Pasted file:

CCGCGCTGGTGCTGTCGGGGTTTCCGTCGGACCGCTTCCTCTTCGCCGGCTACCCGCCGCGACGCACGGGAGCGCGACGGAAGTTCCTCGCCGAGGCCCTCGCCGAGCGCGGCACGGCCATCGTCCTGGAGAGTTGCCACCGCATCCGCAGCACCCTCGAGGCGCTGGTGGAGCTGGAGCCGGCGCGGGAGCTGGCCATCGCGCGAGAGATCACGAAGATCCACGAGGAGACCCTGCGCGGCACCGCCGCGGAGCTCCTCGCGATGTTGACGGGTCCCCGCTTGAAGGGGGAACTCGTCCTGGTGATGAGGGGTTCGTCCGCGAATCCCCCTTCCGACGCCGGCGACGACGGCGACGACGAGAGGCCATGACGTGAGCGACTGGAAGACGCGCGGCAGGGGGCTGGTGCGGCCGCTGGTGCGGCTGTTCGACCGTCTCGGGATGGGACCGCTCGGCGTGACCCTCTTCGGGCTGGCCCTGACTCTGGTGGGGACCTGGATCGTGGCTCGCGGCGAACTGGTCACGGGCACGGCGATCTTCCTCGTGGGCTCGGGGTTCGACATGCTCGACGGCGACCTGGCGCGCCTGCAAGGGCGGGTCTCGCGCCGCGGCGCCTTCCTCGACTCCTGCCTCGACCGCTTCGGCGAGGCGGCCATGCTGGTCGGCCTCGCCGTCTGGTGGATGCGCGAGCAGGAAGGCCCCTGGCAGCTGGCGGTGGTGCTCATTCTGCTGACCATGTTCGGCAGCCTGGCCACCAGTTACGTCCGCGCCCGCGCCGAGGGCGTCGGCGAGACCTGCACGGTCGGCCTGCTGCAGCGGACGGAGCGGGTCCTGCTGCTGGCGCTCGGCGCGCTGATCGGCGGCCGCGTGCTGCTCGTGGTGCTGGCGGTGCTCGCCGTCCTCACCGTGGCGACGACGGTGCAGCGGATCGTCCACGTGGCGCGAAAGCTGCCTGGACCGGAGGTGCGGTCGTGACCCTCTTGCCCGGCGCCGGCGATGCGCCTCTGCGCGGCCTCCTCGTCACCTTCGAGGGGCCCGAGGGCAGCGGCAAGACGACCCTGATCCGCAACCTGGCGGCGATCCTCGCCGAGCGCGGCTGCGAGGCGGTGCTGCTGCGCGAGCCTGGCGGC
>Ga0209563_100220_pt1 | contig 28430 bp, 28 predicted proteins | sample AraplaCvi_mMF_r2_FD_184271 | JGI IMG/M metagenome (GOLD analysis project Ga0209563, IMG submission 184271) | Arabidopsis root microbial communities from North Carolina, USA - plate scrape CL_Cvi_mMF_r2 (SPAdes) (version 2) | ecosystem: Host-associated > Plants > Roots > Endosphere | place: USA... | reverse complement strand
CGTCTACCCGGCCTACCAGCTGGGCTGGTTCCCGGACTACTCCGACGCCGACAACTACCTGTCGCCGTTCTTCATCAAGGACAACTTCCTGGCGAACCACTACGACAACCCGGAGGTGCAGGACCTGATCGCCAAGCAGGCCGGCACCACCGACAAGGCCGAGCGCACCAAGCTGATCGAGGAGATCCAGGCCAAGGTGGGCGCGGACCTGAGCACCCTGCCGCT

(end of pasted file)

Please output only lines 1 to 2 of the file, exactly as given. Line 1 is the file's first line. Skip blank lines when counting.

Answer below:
CCGCGCTGGTGCTGTCGGGGTTTCCGTCGGACCGCTTCCTCTTCGCCGGCTACCCGCCGCGACGCACGGGAGCGCGACGGAAGTTCCTCGCCGAGGCCCTCGCCGAGCGCGGCACGGCCATCGTCCTGGAGAGTTGCCACCGCATCCGCAGCACCCTCGAGGCGCTGGTGGAGCTGGAGCCGGCGCGGGAGCTGGCCATCGCGCGAGAGATCACGAAGATCCACGAGGAGACCCTGCGCGGCACCGCCGCGGAGCTCCTCGCGATGTTGACGGGTCCCCGCTTGAAGGGGGAACTCGTCCTGGTGATGAGGGGTTCGTCCGCGAATCCCCCTTCCGACGCCGGCGACGACGGCGACGACGAGAGGCCATGACGTGAGCGACTGGAAGACGCGCGGCAGGGGGCTGGTGCGGCCGCTGGTGCGGCTGTTCGACCGTCTCGGGATGGGACCGCTCGGCGTGACCCTCTTCGGGCTGGCCCTGACTCTGGTGGGGACCTGGATCGTGGCTCGCGGCGAACTGGTCACGGGCACGGCGATCTTCCTCGTGGGCTCGGGGTTCGACATGCTCGACGGCGACCTGGCGCGCCTGCAAGGGCGGGTCTCGCGCCGCGGCGCCTTCCTCGACTCCTGCCTCGACCGCTTCGGCGAGGCGGCCATGCTGGTCGGCCTCGCCGTCTGGTGGATGCGCGAGCAGGAAGGCCCCTGGCAGCTGGCGGTGGTGCTCATTCTGCTGACCATGTTCGGCAGCCTGGCCACCAGTTACGTCCGCGCCCGCGCCGAGGGCGTCGGCGAGACCTGCACGGTCGGCCTGCTGCAGCGGACGGAGCGGGTCCTGCTGCTGGCGCTCGGCGCGCTGATCGGCGGCCGCGTGCTGCTCGTGGTGCTGGCGGTGCTCGCCGTCCTCACCGTGGCGACGACGGTGCAGCGGATCGTCCACGTGGCGCGAAAGCTGCCTGGACCGGAGGTGCGGTCGTGACCCTCTTGCCCGGCGCCGGCGATGCGCCTCTGCGCGGCCTCCTCGTCACCTTCGAGGGGCCCGAGGGCAGCGGCAAGACGACCCTGATCCGCAACCTGGCGGCGATCCTCGCCGAGCGCGGCTGCGAGGCGGTGCTGCTGCGCGAGCCTGGCGGC
>Ga0209563_100220_pt1 | contig 28430 bp, 28 predicted proteins | sample AraplaCvi_mMF_r2_FD_184271 | JGI IMG/M metagenome (GOLD analysis project Ga0209563, IMG submission 184271) | Arabidopsis root microbial communities from North Carolina, USA - plate scrape CL_Cvi_mMF_r2 (SPAdes) (version 2) | ecosystem: Host-associated > Plants > Roots > Endosphere | place: USA... | reverse complement strand